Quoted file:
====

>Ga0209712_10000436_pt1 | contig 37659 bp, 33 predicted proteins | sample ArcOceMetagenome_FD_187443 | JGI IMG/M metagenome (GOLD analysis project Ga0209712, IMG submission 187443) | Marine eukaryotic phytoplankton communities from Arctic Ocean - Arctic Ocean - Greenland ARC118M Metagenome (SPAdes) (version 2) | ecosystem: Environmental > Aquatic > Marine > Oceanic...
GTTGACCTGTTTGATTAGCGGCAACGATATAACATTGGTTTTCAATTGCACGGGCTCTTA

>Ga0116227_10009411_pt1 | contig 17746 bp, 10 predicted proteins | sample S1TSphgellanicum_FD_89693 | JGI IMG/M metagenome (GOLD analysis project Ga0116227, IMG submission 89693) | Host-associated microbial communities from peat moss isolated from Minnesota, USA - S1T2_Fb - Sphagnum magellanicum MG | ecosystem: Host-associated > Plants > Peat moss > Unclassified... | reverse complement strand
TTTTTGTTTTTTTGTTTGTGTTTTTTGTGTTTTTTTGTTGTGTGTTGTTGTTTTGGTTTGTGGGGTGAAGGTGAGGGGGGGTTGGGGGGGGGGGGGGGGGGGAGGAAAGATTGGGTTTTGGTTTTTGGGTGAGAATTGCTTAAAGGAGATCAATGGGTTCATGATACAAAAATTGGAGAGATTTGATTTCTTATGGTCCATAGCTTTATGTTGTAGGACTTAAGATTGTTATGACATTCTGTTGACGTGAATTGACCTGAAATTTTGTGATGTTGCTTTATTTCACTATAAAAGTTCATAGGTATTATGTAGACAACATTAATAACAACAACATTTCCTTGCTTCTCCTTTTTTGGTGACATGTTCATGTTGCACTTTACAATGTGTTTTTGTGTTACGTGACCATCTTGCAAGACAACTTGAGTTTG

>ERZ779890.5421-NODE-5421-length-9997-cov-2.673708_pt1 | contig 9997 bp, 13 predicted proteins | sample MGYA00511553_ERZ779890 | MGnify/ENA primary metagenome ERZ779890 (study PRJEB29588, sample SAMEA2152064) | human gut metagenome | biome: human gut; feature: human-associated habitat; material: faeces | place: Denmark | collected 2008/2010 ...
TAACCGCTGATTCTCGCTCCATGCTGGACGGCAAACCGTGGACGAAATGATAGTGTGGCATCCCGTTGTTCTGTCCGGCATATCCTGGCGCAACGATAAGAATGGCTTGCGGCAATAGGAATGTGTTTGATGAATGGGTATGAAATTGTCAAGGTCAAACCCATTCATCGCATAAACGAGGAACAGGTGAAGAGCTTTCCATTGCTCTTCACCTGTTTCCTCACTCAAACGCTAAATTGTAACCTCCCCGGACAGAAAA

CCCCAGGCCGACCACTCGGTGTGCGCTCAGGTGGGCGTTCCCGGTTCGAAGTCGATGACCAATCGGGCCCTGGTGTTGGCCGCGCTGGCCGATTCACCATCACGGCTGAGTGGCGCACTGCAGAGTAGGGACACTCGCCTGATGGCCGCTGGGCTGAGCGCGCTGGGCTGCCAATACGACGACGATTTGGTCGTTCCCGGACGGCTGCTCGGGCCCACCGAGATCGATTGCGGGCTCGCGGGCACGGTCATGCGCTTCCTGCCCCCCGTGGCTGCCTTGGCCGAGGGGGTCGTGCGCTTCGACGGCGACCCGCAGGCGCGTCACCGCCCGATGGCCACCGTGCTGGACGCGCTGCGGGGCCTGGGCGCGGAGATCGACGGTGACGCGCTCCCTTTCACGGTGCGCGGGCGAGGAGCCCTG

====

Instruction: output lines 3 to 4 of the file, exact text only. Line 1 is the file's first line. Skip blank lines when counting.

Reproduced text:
>Ga0116227_10009411_pt1 | contig 17746 bp, 10 predicted proteins | sample S1TSphgellanicum_FD_89693 | JGI IMG/M metagenome (GOLD analysis project Ga0116227, IMG submission 89693) | Host-associated microbial communities from peat moss isolated from Minnesota, USA - S1T2_Fb - Sphagnum magellanicum MG | ecosystem: Host-associated > Plants > Peat moss > Unclassified... | reverse complement strand
TTTTTGTTTTTTTGTTTGTGTTTTTTGTGTTTTTTTGTTGTGTGTTGTTGTTTTGGTTTGTGGGGTGAAGGTGAGGGGGGGTTGGGGGGGGGGGGGGGGGGGAGGAAAGATTGGGTTTTGGTTTTTGGGTGAGAATTGCTTAAAGGAGATCAATGGGTTCATGATACAAAAATTGGAGAGATTTGATTTCTTATGGTCCATAGCTTTATGTTGTAGGACTTAAGATTGTTATGACATTCTGTTGACGTGAATTGACCTGAAATTTTGTGATGTTGCTTTATTTCACTATAAAAGTTCATAGGTATTATGTAGACAACATTAATAACAACAACATTTCCTTGCTTCTCCTTTTTTGGTGACATGTTCATGTTGCACTTTACAATGTGTTTTTGTGTTACGTGACCATCTTGCAAGACAACTTGAGTTTG